In line with the previous goal, a reality creating things on the internet is having a strong presence on social media, and so I hope to do just that. Again, I am not realistically expecting this to happen, but having a strong goal to work towards gives me more motivation.

Making More YouTube Videos

This is the one I feel most strongly about considering how much I have utterly failed at it in the past. Thus, I am going to try and commit myself to make at least one video a month so that there is at least some consistency on the channel. Thus, if I fail in goal, there will be some sort of punishment, which I have yet to work out, but that will be posted publicly. So yeah, even more motivation.

Doing More of What You Want

Since I am nearing the end of this post, I want to say thank you again, since it definitely cannot be said enough. Having any amount of people wanting to read the things I write, let alone 400, is crazy, so it is greatly appreciated. As such, while I will continue making stuff I like, I also want to incorporate more of what you, my readers, want to see. I plan on releasing a sort of survey in the coming week asking those kinds of questions. For example, while I do not enjoy doing seasonal episode reviews as much as other forms of content, if that is what people want to read/watch, then I have no problem committing myself to that.


Personal Goals for 2022

As much as I want to see Animated Observations grow, I do also have a life outside of making content, and so here are few things that I personally would like to achieve.

Losing Weight

It feels like a big part of my lack of motivation sometimes comes from my lack of energy, which is only further egg-on by my size. While of course I want to look my best, and I don’t shame anyone who is my size, being a bigger person definitely comes with some downsides. I have not weighed myself in a while, but usually my weight sits somewhere between 250-260. Thus, I’m hoping to drop at least 10-20 pounds come this time next year.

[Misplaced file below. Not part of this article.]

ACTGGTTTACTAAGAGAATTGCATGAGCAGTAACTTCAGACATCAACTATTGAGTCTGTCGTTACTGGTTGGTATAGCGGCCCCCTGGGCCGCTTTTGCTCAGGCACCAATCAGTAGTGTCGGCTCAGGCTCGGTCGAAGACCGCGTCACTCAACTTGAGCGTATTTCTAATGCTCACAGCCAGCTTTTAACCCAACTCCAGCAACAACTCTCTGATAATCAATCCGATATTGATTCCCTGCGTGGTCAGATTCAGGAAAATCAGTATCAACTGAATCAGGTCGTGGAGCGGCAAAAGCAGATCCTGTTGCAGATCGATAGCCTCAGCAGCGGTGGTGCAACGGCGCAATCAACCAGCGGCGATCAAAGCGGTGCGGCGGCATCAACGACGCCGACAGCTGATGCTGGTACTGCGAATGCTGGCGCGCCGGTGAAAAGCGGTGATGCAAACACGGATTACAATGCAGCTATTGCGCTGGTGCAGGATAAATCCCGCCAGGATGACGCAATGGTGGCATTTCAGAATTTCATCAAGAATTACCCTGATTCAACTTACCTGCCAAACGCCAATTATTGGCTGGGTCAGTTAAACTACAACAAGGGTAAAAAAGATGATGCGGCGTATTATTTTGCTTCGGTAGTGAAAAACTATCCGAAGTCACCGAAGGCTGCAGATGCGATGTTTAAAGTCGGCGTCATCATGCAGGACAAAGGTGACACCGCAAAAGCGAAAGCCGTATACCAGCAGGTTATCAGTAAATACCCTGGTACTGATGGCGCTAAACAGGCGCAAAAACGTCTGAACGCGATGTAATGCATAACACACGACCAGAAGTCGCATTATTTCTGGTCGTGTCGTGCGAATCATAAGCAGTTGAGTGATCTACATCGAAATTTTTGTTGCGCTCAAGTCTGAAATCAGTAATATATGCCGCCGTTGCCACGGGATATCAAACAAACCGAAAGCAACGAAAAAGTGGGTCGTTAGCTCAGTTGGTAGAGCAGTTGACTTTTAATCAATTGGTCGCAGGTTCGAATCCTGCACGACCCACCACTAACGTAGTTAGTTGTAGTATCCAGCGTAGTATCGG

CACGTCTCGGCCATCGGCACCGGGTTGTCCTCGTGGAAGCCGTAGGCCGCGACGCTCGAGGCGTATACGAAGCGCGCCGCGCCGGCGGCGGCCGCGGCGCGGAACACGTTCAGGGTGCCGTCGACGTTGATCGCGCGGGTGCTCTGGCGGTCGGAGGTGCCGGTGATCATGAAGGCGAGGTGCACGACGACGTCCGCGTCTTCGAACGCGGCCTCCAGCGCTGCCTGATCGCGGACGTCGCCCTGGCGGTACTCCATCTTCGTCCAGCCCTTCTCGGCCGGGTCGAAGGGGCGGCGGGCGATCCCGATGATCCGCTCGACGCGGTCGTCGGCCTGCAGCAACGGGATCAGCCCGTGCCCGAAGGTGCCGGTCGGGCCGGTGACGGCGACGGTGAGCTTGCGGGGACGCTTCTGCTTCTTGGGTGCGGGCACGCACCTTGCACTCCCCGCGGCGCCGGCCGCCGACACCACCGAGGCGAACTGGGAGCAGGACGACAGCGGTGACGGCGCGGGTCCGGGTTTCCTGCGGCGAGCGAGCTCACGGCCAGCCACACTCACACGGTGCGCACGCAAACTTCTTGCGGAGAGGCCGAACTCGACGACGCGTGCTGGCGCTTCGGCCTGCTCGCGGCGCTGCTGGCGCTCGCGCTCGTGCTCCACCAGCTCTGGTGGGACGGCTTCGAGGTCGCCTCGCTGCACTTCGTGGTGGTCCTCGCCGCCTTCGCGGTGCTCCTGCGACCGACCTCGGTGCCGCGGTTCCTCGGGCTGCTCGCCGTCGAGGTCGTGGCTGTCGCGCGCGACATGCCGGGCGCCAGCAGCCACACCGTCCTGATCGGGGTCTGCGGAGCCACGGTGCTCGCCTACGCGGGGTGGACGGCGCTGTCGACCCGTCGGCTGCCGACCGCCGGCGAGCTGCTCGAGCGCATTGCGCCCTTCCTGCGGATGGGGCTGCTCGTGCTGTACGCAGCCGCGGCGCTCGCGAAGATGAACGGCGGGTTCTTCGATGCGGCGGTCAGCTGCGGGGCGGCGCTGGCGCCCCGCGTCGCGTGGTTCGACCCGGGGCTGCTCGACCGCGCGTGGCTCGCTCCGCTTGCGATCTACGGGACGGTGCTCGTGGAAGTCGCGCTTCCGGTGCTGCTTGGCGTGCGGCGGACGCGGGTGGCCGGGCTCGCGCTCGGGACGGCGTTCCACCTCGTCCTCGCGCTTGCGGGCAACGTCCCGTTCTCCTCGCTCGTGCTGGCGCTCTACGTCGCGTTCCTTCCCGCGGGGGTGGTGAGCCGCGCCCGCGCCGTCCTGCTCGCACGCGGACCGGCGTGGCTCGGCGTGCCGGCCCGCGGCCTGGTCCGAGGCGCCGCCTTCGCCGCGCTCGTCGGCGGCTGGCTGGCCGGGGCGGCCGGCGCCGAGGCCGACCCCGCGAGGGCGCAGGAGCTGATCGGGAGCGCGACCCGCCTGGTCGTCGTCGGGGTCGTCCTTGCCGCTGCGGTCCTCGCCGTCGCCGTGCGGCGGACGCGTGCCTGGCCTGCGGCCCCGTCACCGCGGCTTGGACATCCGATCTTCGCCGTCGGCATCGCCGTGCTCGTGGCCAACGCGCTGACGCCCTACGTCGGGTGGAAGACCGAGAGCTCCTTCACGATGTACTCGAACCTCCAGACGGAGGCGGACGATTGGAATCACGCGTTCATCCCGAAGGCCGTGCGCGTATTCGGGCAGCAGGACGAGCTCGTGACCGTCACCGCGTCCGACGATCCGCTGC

Getting Published

Whether it be self-publishing my work or going through an established outlet, I really want to get some of poetry published in 2022. Some of you who follow both this blog and Solidly Liquid will probably have noticed that my other blog has not been productive for most of this year. This is because, while I have been writing stuff, I feel as though my creative direction was not firmly established. However, that problem has since been solved, and thus I know exactly where I want to go with my work. After that, I am hoping to work on some short stories as well, and potentially get back to writing my novel that has been on the backburner for two and half years.


It feels hard to say that 2022 will be a good year overall, but given how far Animated Observations has come already, I can confidently say that 2022 should be a good year for us, at least.

I’m sure it is annoying by now, but just wanted to throw in one final thank you and say that I hope you all have a great Holiday season.

If you are interested in reading more from me, check under blog to read my most recent stuff, or look below for some related posts. Also, if you would like to support Animated Observations, consider donating on Ko-fi or through paypal, or pledging on Patreon. You can even support by just liking and sharing this post.

Buy Me a Coffee at ko-fi.com

If you can’t, or just don’t feel like it, no worries. Thank you all for reading, and goodbye, for now, friends!


My Top 10 Favorite Anime (As of August 2021)

Welcome, weebs, to Animated Observations